Yeung Tsz-man studied Social Work for her Bachelor Degree at HKU from 2002 to 2005. Being a focused and goal-driven person, she pursued a clear and definite direction for her future career, and that is why she says she began participating in various volunteer services with different agencies, including being a mentor in youth activities, participating in community-based programmes and so on. Her most touching memory during this time occurred when she was working for the Hong Kong Down Syndrome Association (DSA), which aims to improve the lives of those people with Down Syndrome and also improve the public perception of this condition. She remains a member of the organisation to this day, and her career is a showcase of the rewards that kindness for others can bring.
In 2003, I became a volunteer of DSA; they serve people with different types of disabilities, such as a mild or moderate mental handicap, autism or Down Syndrome. At the very beginning, I only worked as an assistant for the activities, but later on I was invited to become one of the scout leaders with the Extension Scouts, which is mainly for children with disabilities. Since being a Scout Team Leader, I knew that I was in it for the long term, and that's why I attended different training courses for scout leaders on my own. Sometimes we need to plan and lead the assembly, and we also take the scouts for camping and outdoor activities. Through those different life experiences, the scout members' independent living skills have been enhanced.
The most impressive memory for me was on a camping activity with members of the scouts. We had arranged a "night walk" activity for them, which was a good opportunity to give them some challenges. During the process, they resolved the difficulties encountered gradually, each by showing their individual autonomy. I could empathise with their excitement, as well as their satisfaction and sense of achievement. I was touched to see their growth, and even their parents were surprised at what they achieved. As long as they are given a chance, they can overcome life's obstacles. That's certainly the realisation of the process of "people-oriented service", which focuses on an individual's potential and strength, and underscores that every person is unique.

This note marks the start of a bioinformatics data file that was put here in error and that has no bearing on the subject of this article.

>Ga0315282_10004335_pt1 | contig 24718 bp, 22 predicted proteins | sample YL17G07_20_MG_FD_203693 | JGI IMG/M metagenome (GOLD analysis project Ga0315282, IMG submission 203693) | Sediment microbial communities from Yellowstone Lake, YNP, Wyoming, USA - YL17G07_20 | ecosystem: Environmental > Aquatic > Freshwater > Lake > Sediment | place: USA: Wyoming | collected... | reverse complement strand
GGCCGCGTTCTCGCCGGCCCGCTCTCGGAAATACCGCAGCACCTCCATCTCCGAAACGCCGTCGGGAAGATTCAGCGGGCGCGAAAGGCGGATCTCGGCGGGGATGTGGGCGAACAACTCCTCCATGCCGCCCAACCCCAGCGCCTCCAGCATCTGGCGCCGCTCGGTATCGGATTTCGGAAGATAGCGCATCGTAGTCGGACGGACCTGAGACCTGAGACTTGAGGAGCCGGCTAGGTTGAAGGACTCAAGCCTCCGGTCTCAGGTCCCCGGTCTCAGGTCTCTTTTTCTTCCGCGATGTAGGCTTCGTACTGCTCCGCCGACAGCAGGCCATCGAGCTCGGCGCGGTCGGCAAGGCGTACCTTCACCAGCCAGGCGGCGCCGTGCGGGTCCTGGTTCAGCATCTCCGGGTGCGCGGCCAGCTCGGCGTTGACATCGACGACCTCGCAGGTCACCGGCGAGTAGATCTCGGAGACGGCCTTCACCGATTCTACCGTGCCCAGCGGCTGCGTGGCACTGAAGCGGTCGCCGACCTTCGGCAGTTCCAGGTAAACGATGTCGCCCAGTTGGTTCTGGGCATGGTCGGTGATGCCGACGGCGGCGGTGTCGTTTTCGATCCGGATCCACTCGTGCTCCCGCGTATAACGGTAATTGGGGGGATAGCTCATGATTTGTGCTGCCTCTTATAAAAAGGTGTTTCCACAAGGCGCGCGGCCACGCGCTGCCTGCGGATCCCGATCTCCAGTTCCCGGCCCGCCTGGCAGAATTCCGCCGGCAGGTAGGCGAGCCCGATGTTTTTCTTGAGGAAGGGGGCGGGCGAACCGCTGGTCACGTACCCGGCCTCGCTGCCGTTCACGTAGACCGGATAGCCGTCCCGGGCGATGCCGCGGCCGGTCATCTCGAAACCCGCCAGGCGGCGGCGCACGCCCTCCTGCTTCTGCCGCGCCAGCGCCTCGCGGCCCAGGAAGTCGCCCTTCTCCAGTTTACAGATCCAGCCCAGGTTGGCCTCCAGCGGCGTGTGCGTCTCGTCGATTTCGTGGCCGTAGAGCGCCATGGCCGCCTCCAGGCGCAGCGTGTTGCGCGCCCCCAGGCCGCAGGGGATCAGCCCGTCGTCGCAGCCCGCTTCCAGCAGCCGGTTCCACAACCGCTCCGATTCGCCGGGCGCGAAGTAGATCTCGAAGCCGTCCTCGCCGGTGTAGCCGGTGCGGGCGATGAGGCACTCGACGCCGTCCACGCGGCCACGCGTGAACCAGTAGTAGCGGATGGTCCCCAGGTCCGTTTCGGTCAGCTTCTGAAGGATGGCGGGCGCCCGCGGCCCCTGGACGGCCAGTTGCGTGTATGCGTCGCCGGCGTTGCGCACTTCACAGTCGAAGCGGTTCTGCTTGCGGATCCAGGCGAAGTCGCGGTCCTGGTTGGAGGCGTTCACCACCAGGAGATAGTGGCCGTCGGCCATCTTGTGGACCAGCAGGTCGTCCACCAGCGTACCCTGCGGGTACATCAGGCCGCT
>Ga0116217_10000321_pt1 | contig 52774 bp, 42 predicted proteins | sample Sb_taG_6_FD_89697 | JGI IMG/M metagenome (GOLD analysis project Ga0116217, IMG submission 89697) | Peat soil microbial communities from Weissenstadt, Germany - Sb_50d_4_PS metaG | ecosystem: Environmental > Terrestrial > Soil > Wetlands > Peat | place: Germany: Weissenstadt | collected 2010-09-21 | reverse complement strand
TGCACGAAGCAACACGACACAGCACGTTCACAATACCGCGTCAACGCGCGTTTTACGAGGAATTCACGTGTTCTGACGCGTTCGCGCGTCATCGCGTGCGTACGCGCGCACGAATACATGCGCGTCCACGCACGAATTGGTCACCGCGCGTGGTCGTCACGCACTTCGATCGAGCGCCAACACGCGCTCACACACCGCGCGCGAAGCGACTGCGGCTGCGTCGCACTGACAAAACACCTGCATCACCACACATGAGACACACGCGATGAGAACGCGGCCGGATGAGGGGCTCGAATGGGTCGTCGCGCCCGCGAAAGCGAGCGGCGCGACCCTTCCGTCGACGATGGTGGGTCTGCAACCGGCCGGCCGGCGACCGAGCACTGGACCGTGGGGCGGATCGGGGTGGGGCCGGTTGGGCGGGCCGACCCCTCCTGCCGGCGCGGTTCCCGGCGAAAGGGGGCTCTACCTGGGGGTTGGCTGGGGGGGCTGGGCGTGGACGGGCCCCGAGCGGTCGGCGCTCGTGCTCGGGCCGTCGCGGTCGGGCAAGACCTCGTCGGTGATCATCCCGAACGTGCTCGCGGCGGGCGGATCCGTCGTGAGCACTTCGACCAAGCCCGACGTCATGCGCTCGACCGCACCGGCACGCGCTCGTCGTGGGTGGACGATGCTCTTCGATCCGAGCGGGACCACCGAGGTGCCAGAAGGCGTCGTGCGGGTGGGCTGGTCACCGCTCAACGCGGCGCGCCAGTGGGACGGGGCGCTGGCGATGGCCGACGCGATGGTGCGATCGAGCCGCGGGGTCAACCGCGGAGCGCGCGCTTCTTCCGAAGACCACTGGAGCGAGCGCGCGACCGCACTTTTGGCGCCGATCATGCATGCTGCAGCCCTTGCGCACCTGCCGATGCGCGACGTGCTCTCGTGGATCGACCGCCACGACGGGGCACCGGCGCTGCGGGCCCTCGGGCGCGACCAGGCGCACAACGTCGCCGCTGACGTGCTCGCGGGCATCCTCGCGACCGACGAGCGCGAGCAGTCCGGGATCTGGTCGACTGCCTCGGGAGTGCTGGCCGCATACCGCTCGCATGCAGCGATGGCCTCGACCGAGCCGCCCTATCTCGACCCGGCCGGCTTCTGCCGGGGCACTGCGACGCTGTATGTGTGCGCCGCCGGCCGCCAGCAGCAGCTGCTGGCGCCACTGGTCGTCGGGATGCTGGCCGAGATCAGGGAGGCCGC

So, when I had the opportunity to work in special schools after graduation, I still adhered to the belief that the concept of "self-determination" is important to bring to students with mental handicaps, so that they can have the opportunity to set their personal goals and realise their own dreams, as well as exercising the decision-making process. The special school is a secondary work setting for a social worker, and I am grateful that my experiences in volunteer services in past years for mentally handicapped students provided a good chance for me to learn how to communicate and build a good rapport with them. I found that attentive observation and empathy is very important in our work setting. Those experiences in volunteer services made me more sensitive to the needs of my students, and also more understanding to their interests and abilities, so that I can carry out a series of new jobs and services in school.
Through my involvement in volunteer services, I also understand more about the direction of my own future career. Besides, the response of the service users also motivates my work and teaches me to cherish every opportunity to work with my students, and I regard their welfare as my primary obligation. I also value the participation and involvement in society, which complements the narrower contact level of my work, and helps me to keep the pace with the development of social services.
"At this moment, my heartfelt wish is to set up the first Rover Scout Team for mentally handicapped people in Hong Kong, so that they can have a continuing opportunity to experience and realise self-determination through a variety of activities."